Research creating a new understanding of old growth's importance
UBC researchers are looking below ground in a forest near Kamloops, B.C., to better understand how the health and survival of Douglas fir trees may be affected by the relationships and connectivity of webs of fungi that grow on tree roots.
Called mycorrhizal networks, these interconnecting webs of fungi are believed to transfer nutrients, water and carbon between two or more plants, potentially improving the survival of seedlings connected to old trees. The research could have implications on forest management policy and practices, and offers more evidence supporting the preservation of old growth forests.
"The functional aspects of mycorrhizal networks are very important and there is substantial evidence now that suggests the transfer of important nutrients, such as nitrogen and phosphorus, occur from one plant to another through this web-like underground system," says Dan Durall, associate professor of biology and physical geography at UBC Okanagan. "However, no one has ever looked at the structure of these networks."
"Soil ecology is still largely a black box in terms of the diversity of organisms," adds Kevin Beiler, a PhD forest sciences student from Vancouver who has partnered on the project, along with co-investigator Suzanne Simard, professor in forest sciences at UBC in Vancouver.
The study focuses on Interior Douglas fir, one of the most economically important lumber species in B.C., and one that depends on mycorrhizal fungi for its establishment and growth. Findings suggest older trees have more connections than younger trees -- indicating that larger trees in a forest ecosystem act as the ‘hubs' of the fungal network, and the smaller trees are peripherally connected through those hubs.
A good metaphor, says Durall, is to look at the North American airline system as a mycorrhizal network, and people as the nutrients traveling from one location to another. If you suddenly removed Chicago's international airport - one of the busiest airports in the U.S. - there would be a significant change in how people traveled within that network. There may be alternative types of networks to travel, for instance the highway system, but the removal of an important hub would influence how effectively people moved around.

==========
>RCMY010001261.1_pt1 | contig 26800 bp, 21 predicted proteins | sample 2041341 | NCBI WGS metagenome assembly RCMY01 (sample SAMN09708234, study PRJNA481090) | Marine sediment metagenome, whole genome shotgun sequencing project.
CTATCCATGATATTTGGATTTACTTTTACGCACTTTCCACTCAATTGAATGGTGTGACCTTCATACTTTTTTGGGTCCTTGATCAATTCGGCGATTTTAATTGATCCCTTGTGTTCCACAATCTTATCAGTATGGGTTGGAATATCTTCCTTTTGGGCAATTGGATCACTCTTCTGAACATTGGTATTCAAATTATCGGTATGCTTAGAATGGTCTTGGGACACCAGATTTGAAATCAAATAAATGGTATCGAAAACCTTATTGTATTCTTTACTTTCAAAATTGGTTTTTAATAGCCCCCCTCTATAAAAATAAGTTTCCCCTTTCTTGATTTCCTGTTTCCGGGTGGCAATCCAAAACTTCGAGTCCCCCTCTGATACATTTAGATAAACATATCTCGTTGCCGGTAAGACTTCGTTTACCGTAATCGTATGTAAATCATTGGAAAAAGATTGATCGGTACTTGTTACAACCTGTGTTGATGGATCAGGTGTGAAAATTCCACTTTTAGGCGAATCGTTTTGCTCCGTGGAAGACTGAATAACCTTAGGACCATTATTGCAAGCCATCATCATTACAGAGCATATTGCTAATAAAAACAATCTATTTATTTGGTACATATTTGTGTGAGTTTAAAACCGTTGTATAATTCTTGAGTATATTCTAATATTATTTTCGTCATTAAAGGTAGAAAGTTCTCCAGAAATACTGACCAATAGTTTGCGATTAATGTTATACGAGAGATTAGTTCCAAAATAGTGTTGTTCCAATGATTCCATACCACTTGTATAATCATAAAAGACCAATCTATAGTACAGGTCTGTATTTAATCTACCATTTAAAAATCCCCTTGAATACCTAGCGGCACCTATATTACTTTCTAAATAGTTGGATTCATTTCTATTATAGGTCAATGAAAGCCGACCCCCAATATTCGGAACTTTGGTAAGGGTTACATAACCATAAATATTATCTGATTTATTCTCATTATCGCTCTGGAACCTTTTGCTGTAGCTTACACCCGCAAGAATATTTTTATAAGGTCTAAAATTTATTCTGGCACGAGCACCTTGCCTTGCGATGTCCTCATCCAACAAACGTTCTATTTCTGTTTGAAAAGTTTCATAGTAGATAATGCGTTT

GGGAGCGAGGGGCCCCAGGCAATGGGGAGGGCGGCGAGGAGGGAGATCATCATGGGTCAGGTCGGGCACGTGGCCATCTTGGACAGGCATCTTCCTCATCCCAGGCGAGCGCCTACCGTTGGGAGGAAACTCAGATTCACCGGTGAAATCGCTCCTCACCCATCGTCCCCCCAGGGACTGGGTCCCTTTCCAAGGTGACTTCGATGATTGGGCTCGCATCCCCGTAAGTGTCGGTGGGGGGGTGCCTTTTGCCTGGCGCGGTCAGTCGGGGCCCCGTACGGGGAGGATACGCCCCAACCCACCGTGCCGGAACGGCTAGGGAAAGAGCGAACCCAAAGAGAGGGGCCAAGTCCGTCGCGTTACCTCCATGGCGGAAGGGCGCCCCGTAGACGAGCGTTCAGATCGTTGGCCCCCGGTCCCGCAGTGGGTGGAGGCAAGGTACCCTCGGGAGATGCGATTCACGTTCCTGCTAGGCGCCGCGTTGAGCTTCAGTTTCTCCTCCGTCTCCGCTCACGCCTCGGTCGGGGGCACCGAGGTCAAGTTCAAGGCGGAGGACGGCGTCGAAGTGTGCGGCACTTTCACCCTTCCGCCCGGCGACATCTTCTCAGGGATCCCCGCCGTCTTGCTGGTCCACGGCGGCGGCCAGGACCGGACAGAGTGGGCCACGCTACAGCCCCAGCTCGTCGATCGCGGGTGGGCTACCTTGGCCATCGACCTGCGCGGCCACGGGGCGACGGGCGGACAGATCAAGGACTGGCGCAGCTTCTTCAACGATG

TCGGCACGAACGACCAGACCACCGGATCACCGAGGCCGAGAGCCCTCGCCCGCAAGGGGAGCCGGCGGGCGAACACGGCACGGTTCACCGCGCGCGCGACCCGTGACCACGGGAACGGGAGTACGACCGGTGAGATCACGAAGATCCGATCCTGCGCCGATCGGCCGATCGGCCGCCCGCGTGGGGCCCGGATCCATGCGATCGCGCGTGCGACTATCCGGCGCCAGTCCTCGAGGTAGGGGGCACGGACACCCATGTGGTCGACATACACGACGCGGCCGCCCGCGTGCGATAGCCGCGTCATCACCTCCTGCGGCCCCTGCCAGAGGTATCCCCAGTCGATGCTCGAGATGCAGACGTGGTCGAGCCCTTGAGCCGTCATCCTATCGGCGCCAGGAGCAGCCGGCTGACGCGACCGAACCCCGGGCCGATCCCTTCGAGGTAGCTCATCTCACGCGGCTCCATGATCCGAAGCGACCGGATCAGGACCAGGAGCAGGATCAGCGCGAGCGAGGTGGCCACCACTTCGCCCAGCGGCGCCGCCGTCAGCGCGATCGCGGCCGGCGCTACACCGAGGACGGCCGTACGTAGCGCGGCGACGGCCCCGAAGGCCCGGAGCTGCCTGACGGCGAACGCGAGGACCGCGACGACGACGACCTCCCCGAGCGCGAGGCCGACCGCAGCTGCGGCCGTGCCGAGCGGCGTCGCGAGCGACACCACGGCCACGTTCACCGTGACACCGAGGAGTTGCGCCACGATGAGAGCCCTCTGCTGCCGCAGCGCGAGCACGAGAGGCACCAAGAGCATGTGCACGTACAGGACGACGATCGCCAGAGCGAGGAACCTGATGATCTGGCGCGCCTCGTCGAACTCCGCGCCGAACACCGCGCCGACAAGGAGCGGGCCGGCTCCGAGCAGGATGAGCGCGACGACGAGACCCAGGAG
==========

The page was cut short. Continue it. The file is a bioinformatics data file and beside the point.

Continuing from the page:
The study provides useful information for forest management professionals, as old-growth trees have traditionally been harvested for their economic value without a full understanding of their role in ecosystems.
"It challenges some of the paradigms that forest managers use when they prescribe management applications for forests," says Beiler, explaining that Douglas fir has commonly been harvested by selection systems, or high-grading which basically removes the tallest, largest, straightest trees. This has been thought to release the remaining younger trees from competition, allowing them to become the next dominant trees in the canopy.
"However, it might not be as simple as a competition-based model," Beiler says. At certain distances from a mature tree, facilitative effects provided to the younger trees by older trees may outweigh any competition for light or space.
"When you pair what we found in terms of the structure of such networks with what is known so far about the functioning of the network in the very dry Interior Douglas fir forests, then it's pretty safe to say removing a large tree could, in some cases, reduce early regeneration success of seedlings that are naturally regenerating under the canopy," says Beiler.
"The middle-aged trees that are in the most competitive stage could be a different story," Beiler notes. "But in terms of regenerating new seedlings and in terms of biodiversity -- the largest trees support the most organisms -- larger, older trees are playing an important role in the health and regenerative capacity of the forest ecosystem."
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